The final piece of my Autodesk Artist-in-Residency and the Anachronistic Audio project is called Radiation Windchimes. To complement the rest of this body of work I wanted an instrument of sorts, something that produced audio to be altered and amplified by the other pieces. Around that time I had been thinking of using radiation as a random audio source for a separate project, so I changed that idea around a little bit and decided to instead build the Radiation Windchimes.
Step 1: Why radiation?
Of all the art pieces, contraptions, circuits, and projects I'd done in the recent past, this is really the only one that has an intentional point to be made at its core. After the Fukushima disaster (which I'm not in the least trying to trivialize, mind you) there was a huge rash of fear-mongering, speculation, and misinformation by various non-credible news sources which, as usually happens in the internet age, got re-quoted, up-voted, re-posted, etc all over social media. Some of my friends who I thought were relatively intelligent started posting about "Fukushima radiation reaching California" and other sensationalized articles with exaggerated facts and false maps. Yes, it's true- atmospheric radiation shortly after the event was detectable here: in the most miniscule amounts imaginable by the most sensitive detectors on the planet. That was expected.
Ok, so Instructables nor my artist residency are my personal soapbox, and I don't intend to use them as such. The purpose of this artwork is to make one step back a bit and think, in light of all the hysteria, that radiation is around us all the time. The Alpha, Beta, and Gamma background radiation from space, medical equipment, building materials, our food and water, and countless other sources are moving through the air constantly, like a radioactive breeze. Hence the wind chimes as an indicator and reminder that it is always there.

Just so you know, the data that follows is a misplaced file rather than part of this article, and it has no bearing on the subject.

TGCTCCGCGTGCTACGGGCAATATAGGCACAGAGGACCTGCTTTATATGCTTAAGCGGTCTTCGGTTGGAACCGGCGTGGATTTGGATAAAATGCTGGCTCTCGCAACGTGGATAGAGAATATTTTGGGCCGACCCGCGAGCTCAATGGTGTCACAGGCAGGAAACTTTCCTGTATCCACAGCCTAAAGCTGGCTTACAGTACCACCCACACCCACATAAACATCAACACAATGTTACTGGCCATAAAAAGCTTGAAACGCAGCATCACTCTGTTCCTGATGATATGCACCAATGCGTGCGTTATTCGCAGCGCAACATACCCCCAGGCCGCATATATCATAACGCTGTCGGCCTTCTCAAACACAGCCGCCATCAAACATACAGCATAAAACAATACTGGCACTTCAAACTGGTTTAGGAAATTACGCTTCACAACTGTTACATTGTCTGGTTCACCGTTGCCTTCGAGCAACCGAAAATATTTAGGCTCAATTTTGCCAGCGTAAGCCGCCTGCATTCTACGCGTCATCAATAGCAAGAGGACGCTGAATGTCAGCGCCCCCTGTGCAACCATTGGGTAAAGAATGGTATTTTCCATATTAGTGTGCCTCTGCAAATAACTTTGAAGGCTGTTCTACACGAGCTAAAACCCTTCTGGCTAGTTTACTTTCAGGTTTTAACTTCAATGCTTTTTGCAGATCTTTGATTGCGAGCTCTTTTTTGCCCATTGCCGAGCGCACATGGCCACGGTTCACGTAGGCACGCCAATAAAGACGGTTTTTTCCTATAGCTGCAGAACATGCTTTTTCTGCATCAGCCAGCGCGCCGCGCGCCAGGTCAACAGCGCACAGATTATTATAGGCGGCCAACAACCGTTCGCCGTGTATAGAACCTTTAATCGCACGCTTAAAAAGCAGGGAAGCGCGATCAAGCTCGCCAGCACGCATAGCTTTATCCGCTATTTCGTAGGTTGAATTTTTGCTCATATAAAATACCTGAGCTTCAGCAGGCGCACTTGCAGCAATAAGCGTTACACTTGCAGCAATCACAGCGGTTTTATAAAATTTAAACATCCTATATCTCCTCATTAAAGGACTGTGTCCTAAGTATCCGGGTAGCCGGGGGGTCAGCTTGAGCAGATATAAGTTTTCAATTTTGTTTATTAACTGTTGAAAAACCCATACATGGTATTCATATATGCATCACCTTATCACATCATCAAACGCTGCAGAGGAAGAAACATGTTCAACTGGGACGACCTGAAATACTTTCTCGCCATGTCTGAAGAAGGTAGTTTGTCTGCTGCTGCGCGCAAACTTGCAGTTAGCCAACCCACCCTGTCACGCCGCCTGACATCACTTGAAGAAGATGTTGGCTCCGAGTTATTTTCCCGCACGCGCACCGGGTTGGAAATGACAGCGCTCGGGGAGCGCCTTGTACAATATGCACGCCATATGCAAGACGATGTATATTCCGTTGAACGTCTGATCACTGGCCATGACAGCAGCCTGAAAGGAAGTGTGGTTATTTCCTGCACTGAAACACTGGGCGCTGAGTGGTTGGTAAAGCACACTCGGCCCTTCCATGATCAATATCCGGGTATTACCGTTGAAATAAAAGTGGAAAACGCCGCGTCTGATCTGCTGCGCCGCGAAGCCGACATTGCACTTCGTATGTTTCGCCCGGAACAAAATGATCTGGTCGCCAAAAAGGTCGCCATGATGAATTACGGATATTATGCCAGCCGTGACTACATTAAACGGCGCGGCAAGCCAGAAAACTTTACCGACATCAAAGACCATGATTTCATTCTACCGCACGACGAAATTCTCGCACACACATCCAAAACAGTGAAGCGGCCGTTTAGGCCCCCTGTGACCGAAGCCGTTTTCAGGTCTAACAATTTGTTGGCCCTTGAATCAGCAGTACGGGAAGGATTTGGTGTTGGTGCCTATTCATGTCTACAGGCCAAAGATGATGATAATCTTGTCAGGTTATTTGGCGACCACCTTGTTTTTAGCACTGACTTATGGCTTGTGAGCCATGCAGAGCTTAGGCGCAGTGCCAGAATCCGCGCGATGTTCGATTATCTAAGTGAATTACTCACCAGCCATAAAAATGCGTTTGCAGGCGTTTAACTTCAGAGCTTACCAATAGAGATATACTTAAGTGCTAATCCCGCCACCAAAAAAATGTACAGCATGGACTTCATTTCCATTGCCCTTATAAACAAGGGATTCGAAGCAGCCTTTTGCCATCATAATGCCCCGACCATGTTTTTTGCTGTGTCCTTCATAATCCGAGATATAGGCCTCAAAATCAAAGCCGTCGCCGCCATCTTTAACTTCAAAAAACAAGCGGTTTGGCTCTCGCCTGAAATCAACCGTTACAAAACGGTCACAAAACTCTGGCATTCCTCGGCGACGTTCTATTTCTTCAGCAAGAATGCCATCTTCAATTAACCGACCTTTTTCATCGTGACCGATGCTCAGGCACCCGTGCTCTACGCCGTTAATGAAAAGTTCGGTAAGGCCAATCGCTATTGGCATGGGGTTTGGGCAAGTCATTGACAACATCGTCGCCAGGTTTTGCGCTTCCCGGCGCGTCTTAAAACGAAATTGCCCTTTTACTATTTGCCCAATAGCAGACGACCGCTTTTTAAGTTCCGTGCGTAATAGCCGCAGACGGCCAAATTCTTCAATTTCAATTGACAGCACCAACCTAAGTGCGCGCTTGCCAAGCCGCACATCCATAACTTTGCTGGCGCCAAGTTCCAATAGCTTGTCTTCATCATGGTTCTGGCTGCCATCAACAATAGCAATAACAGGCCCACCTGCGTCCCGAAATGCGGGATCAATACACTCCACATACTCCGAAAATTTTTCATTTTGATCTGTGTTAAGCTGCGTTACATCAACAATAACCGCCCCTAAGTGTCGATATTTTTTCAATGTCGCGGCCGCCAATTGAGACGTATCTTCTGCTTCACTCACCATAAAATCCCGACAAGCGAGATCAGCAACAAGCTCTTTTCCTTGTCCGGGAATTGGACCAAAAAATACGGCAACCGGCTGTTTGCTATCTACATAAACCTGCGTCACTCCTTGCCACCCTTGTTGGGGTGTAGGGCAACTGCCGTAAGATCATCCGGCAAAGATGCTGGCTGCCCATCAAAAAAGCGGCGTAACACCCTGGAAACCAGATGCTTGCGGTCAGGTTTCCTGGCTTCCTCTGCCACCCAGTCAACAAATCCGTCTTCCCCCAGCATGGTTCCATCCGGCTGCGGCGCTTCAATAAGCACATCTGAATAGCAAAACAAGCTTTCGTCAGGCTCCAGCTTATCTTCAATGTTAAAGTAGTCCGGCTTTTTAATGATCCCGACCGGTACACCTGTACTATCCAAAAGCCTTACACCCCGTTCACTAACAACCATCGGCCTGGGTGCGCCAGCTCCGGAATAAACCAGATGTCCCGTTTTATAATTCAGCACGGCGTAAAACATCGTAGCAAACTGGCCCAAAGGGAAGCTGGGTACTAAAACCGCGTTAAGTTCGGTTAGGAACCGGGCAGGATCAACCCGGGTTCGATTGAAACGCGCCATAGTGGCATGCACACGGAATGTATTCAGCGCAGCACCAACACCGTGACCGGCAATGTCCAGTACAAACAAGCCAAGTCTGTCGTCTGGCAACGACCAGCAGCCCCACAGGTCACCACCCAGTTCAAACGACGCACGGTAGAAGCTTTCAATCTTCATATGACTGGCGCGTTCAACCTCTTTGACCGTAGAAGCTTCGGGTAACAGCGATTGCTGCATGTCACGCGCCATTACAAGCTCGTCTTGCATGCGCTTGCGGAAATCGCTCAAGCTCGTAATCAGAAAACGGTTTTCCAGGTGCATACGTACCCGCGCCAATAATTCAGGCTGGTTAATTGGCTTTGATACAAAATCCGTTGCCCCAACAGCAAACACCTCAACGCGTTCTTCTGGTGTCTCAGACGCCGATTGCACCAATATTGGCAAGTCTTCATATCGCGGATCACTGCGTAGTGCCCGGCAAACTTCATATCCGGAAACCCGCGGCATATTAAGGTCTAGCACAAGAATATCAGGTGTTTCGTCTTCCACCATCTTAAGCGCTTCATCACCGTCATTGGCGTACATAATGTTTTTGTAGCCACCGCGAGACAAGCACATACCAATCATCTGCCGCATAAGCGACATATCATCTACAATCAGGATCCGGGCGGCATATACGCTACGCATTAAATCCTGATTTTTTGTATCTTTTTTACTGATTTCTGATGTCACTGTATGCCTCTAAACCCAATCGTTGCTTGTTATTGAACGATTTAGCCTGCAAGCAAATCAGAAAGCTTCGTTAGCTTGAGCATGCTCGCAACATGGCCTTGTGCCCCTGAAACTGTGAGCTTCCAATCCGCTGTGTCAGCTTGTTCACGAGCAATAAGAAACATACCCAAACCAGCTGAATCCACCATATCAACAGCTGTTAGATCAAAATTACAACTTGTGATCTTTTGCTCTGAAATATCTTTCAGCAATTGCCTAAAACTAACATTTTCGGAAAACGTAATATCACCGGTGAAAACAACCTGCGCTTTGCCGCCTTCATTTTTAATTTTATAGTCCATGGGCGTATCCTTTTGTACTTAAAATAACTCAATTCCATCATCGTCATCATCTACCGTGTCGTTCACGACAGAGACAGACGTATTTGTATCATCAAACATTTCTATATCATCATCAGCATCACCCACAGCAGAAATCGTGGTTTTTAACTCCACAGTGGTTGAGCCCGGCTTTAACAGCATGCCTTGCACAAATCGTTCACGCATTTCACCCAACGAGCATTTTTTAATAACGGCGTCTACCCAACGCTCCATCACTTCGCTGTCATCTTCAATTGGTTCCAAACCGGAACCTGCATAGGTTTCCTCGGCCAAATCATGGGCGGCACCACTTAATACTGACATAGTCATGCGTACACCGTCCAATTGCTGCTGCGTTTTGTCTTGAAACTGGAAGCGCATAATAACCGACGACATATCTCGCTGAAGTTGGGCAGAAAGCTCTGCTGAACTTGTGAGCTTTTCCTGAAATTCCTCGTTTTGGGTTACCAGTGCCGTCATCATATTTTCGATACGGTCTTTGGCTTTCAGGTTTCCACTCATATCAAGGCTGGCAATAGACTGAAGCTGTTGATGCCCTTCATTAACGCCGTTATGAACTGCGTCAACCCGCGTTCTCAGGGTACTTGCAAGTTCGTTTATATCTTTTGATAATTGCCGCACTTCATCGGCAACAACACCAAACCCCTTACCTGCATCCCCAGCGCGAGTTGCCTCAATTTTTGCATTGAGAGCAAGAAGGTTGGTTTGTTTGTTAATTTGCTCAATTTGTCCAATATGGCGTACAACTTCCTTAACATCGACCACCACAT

Radioactivity... is in the air for you and me. -Kraftwerk
Step 2: Electronics design and prototyping
To start investigating how to build this piece, I ordered the MightyOhm Geiger Counter kit from the Maker Shed. This basically is a small battery-powered DC boost power supply, a detector circuit and microcontroller, and a piezo speaker and LED. Using their open-source documentation as I guide, I did a board layout for a much smaller circuit board utilizing SMD components that would be embeddable in the final piece.
My boards had a three pin connector to bring power and ground to the board, and the signal off of the board to the control electronics. I decided to stick with the SBM-20 Geiger-Muller tube for aesthetics and because it was easy to order a large surplus lot of them from Ukraine. The boards required quite a bit of rework to get them to a functional and stable working state. Many of the SMD parts weren't rated appropriately for the higher voltages involved in this circuit, and the HV rated versions weren't available in the package footprints that I used on the PCB so they had to be airwired.